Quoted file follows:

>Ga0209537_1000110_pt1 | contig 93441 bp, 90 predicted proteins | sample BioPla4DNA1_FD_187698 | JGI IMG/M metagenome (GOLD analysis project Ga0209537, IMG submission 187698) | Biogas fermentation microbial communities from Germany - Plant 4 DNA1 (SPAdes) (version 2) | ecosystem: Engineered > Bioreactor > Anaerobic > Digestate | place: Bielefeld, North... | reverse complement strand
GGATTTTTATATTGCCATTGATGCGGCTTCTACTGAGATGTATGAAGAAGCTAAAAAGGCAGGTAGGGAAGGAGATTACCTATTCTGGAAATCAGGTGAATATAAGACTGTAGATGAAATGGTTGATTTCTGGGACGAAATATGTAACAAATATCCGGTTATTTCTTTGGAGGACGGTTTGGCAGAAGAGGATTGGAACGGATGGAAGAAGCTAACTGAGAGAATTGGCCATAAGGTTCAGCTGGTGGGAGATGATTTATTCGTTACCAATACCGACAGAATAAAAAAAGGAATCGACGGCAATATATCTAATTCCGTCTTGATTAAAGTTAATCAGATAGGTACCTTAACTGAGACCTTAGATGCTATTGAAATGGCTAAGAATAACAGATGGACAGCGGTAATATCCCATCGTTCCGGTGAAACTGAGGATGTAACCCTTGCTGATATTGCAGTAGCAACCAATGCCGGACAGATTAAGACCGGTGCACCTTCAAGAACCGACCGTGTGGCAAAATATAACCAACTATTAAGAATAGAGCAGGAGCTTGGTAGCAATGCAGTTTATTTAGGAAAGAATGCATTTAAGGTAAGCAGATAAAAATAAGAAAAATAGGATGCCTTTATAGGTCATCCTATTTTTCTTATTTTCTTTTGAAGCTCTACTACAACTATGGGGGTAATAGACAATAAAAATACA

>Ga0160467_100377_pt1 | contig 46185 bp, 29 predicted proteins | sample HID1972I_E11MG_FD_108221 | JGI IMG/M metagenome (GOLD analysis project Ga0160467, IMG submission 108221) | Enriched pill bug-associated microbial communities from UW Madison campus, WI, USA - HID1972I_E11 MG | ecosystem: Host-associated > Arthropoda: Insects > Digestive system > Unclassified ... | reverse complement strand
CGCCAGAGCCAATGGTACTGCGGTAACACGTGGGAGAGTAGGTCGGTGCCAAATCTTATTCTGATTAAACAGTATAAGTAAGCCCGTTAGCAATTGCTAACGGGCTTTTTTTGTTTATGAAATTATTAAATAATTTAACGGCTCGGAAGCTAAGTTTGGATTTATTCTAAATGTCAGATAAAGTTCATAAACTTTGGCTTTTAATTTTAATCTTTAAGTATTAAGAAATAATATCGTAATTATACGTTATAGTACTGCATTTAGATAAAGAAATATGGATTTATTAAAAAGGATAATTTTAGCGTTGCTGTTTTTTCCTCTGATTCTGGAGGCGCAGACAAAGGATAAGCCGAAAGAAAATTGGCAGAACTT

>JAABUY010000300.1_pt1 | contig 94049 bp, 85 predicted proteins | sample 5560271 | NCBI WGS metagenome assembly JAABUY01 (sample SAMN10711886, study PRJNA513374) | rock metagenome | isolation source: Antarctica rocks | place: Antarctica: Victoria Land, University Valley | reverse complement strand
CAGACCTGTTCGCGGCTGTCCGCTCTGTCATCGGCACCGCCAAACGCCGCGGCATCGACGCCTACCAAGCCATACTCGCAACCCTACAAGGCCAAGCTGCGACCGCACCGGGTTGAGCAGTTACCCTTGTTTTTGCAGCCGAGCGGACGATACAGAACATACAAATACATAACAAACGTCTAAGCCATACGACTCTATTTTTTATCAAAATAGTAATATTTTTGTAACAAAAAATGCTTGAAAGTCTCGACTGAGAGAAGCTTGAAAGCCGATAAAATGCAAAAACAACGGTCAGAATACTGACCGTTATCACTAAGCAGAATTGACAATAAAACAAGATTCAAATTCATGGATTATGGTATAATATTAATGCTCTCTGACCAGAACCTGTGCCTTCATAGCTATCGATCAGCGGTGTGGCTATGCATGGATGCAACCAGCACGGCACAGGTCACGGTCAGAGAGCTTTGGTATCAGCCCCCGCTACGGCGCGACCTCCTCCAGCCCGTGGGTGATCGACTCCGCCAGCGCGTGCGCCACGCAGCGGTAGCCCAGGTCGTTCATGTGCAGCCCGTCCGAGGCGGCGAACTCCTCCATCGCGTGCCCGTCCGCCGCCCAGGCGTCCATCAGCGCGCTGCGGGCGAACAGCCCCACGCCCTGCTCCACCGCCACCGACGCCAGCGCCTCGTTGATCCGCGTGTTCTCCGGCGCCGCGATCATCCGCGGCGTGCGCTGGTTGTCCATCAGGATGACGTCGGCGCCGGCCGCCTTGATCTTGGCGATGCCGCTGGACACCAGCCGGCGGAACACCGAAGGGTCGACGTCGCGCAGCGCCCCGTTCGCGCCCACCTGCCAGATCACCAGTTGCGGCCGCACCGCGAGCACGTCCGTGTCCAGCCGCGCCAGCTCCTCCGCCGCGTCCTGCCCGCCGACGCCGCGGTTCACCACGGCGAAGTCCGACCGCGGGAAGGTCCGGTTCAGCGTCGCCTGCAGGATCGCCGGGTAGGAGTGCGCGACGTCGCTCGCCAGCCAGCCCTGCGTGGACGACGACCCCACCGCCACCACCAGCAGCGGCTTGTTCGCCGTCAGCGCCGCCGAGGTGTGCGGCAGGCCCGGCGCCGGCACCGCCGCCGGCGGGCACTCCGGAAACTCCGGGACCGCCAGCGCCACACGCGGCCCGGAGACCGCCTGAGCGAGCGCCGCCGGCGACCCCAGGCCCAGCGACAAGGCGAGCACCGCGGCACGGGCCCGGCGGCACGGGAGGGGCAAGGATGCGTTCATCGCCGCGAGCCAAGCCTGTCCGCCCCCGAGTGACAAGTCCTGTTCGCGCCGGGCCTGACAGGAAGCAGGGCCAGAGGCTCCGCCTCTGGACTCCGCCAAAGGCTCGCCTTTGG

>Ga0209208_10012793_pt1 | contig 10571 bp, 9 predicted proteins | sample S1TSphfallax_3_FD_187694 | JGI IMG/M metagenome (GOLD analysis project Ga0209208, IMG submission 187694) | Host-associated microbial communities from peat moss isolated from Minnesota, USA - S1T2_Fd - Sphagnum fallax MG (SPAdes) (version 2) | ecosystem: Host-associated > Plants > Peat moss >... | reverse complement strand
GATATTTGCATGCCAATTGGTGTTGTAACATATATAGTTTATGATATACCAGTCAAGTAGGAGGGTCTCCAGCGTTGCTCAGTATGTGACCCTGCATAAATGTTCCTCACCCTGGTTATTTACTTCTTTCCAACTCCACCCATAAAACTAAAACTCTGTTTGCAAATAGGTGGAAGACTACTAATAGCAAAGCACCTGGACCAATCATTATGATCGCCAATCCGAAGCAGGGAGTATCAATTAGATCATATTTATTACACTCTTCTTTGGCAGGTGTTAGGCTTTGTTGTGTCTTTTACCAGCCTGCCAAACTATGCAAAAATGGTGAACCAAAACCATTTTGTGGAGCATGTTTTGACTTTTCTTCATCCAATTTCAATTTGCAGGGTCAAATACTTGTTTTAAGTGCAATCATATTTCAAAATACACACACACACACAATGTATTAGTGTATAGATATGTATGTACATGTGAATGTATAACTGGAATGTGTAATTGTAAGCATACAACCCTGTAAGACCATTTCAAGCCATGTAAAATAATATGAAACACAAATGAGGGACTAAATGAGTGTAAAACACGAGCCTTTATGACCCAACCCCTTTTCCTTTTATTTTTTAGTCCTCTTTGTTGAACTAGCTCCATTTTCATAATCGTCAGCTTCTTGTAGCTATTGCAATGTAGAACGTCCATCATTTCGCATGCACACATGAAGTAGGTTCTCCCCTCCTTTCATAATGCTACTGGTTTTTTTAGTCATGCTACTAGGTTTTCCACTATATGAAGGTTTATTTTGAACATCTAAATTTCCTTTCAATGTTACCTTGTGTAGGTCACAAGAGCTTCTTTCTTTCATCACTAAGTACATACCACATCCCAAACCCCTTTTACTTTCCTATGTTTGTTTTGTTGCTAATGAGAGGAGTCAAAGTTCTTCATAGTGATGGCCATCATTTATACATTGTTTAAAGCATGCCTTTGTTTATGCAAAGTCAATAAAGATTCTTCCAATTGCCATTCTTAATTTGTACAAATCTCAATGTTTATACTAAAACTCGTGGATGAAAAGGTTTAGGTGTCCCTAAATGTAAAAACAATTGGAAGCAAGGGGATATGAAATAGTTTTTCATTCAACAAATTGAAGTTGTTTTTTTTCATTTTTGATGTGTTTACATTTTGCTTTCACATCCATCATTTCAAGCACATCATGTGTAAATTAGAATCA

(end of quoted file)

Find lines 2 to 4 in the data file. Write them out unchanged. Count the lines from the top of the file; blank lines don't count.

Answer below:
GGATTTTTATATTGCCATTGATGCGGCTTCTACTGAGATGTATGAAGAAGCTAAAAAGGCAGGTAGGGAAGGAGATTACCTATTCTGGAAATCAGGTGAATATAAGACTGTAGATGAAATGGTTGATTTCTGGGACGAAATATGTAACAAATATCCGGTTATTTCTTTGGAGGACGGTTTGGCAGAAGAGGATTGGAACGGATGGAAGAAGCTAACTGAGAGAATTGGCCATAAGGTTCAGCTGGTGGGAGATGATTTATTCGTTACCAATACCGACAGAATAAAAAAAGGAATCGACGGCAATATATCTAATTCCGTCTTGATTAAAGTTAATCAGATAGGTACCTTAACTGAGACCTTAGATGCTATTGAAATGGCTAAGAATAACAGATGGACAGCGGTAATATCCCATCGTTCCGGTGAAACTGAGGATGTAACCCTTGCTGATATTGCAGTAGCAACCAATGCCGGACAGATTAAGACCGGTGCACCTTCAAGAACCGACCGTGTGGCAAAATATAACCAACTATTAAGAATAGAGCAGGAGCTTGGTAGCAATGCAGTTTATTTAGGAAAGAATGCATTTAAGGTAAGCAGATAAAAATAAGAAAAATAGGATGCCTTTATAGGTCATCCTATTTTTCTTATTTTCTTTTGAAGCTCTACTACAACTATGGGGGTAATAGACAATAAAAATACA

>Ga0160467_100377_pt1 | contig 46185 bp, 29 predicted proteins | sample HID1972I_E11MG_FD_108221 | JGI IMG/M metagenome (GOLD analysis project Ga0160467, IMG submission 108221) | Enriched pill bug-associated microbial communities from UW Madison campus, WI, USA - HID1972I_E11 MG | ecosystem: Host-associated > Arthropoda: Insects > Digestive system > Unclassified ... | reverse complement strand
CGCCAGAGCCAATGGTACTGCGGTAACACGTGGGAGAGTAGGTCGGTGCCAAATCTTATTCTGATTAAACAGTATAAGTAAGCCCGTTAGCAATTGCTAACGGGCTTTTTTTGTTTATGAAATTATTAAATAATTTAACGGCTCGGAAGCTAAGTTTGGATTTATTCTAAATGTCAGATAAAGTTCATAAACTTTGGCTTTTAATTTTAATCTTTAAGTATTAAGAAATAATATCGTAATTATACGTTATAGTACTGCATTTAGATAAAGAAATATGGATTTATTAAAAAGGATAATTTTAGCGTTGCTGTTTTTTCCTCTGATTCTGGAGGCGCAGACAAAGGATAAGCCGAAAGAAAATTGGCAGAACTT